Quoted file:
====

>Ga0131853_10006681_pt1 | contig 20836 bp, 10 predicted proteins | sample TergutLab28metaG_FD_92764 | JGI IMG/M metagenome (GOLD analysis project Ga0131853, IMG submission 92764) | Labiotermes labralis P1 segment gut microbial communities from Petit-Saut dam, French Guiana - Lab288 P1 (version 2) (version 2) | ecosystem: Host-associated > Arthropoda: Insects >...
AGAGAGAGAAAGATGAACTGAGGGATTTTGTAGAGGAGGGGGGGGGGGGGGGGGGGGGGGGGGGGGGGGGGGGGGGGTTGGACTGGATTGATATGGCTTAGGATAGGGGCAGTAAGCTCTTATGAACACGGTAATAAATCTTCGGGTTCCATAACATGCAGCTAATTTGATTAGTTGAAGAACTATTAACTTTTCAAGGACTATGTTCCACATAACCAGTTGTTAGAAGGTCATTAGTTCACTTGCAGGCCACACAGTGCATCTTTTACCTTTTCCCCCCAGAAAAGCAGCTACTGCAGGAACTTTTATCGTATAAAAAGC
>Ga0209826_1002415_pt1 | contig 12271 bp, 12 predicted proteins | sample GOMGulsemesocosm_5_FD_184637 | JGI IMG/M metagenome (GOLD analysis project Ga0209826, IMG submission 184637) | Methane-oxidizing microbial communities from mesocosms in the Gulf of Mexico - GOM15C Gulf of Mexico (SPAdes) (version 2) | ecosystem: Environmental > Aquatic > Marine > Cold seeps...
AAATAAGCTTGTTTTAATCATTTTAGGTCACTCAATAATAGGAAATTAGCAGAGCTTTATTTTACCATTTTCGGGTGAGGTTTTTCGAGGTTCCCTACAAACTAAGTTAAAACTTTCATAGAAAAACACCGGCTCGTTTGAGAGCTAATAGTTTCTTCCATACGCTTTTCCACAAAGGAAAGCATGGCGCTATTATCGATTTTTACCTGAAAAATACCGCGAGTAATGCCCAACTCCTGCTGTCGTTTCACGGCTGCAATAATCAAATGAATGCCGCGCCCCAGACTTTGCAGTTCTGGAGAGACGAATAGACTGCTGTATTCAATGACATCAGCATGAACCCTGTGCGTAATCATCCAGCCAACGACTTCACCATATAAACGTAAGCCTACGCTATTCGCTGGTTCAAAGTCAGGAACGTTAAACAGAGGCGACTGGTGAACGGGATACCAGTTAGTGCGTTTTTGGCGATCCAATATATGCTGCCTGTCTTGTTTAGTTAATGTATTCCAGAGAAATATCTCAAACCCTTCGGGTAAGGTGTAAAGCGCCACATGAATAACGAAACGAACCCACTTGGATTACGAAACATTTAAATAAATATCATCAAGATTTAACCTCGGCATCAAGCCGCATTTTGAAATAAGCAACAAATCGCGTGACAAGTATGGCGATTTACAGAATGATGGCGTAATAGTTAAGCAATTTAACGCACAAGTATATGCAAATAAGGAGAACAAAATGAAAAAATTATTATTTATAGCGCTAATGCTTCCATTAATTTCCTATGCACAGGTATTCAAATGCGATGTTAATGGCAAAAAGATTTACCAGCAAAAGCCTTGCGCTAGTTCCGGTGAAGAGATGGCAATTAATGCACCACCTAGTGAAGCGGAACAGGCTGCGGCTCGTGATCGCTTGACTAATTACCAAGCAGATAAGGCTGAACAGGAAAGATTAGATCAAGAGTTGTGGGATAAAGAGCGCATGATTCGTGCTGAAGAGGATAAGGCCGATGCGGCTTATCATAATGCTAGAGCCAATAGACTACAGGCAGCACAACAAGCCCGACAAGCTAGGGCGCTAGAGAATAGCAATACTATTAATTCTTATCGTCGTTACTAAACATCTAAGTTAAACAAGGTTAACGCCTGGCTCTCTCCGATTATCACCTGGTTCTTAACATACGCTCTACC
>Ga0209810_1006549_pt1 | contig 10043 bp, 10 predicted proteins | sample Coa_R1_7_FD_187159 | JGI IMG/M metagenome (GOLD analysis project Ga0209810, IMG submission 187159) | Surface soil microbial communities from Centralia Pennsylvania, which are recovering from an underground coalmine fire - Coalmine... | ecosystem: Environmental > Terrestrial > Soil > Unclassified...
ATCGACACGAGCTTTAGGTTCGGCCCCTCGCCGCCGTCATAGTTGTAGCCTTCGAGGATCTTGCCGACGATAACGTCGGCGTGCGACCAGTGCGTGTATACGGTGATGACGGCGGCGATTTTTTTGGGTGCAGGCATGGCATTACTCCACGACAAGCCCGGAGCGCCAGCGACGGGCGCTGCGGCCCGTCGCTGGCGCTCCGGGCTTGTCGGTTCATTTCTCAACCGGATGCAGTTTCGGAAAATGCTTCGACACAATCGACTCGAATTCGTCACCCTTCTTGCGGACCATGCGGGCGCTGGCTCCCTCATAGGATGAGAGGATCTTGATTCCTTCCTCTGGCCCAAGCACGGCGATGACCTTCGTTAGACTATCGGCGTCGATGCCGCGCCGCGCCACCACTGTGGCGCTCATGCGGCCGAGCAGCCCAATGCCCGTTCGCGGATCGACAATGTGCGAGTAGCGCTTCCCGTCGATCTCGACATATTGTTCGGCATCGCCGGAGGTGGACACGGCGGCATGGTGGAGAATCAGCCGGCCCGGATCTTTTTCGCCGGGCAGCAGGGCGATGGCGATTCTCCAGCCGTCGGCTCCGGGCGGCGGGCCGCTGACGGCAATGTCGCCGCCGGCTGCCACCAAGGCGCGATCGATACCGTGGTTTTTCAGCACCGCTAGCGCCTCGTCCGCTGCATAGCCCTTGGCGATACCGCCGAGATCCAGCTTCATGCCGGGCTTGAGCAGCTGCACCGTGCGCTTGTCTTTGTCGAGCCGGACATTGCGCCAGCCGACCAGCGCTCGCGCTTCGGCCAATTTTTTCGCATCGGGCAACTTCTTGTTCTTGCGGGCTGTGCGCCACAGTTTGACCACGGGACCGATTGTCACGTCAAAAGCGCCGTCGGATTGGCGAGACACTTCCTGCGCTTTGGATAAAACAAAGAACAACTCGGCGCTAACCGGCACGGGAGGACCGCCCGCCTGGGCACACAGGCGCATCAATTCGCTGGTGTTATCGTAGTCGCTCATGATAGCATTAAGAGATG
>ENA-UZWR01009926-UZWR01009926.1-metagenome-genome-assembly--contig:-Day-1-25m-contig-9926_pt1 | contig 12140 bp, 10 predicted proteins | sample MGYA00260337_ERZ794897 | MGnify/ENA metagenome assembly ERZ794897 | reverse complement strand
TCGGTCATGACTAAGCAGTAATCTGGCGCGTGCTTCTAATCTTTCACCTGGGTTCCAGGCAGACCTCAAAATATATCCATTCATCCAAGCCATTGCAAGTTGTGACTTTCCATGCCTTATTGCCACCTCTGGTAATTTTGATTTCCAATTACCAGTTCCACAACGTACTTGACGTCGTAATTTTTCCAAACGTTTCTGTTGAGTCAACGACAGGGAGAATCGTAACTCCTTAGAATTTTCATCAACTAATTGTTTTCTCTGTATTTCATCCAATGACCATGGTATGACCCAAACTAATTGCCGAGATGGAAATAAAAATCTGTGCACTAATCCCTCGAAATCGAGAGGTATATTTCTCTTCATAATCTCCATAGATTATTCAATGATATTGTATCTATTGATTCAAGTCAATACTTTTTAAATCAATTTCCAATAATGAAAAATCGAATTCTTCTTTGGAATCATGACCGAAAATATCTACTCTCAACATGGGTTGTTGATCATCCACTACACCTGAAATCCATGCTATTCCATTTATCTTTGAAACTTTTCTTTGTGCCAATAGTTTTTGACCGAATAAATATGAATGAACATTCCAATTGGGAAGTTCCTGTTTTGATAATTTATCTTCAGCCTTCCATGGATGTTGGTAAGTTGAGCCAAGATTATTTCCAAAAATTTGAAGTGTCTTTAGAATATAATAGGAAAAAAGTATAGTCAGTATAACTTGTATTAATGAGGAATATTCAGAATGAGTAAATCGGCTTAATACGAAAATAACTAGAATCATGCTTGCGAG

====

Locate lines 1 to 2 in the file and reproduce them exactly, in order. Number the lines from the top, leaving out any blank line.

>Ga0131853_10006681_pt1 | contig 20836 bp, 10 predicted proteins | sample TergutLab28metaG_FD_92764 | JGI IMG/M metagenome (GOLD analysis project Ga0131853, IMG submission 92764) | Labiotermes labralis P1 segment gut microbial communities from Petit-Saut dam, French Guiana - Lab288 P1 (version 2) (version 2) | ecosystem: Host-associated > Arthropoda: Insects >...
AGAGAGAGAAAGATGAACTGAGGGATTTTGTAGAGGAGGGGGGGGGGGGGGGGGGGGGGGGGGGGGGGGGGGGGGGGTTGGACTGGATTGATATGGCTTAGGATAGGGGCAGTAAGCTCTTATGAACACGGTAATAAATCTTCGGGTTCCATAACATGCAGCTAATTTGATTAGTTGAAGAACTATTAACTTTTCAAGGACTATGTTCCACATAACCAGTTGTTAGAAGGTCATTAGTTCACTTGCAGGCCACACAGTGCATCTTTTACCTTTTCCCCCCAGAAAAGCAGCTACTGCAGGAACTTTTATCGTATAAAAAGC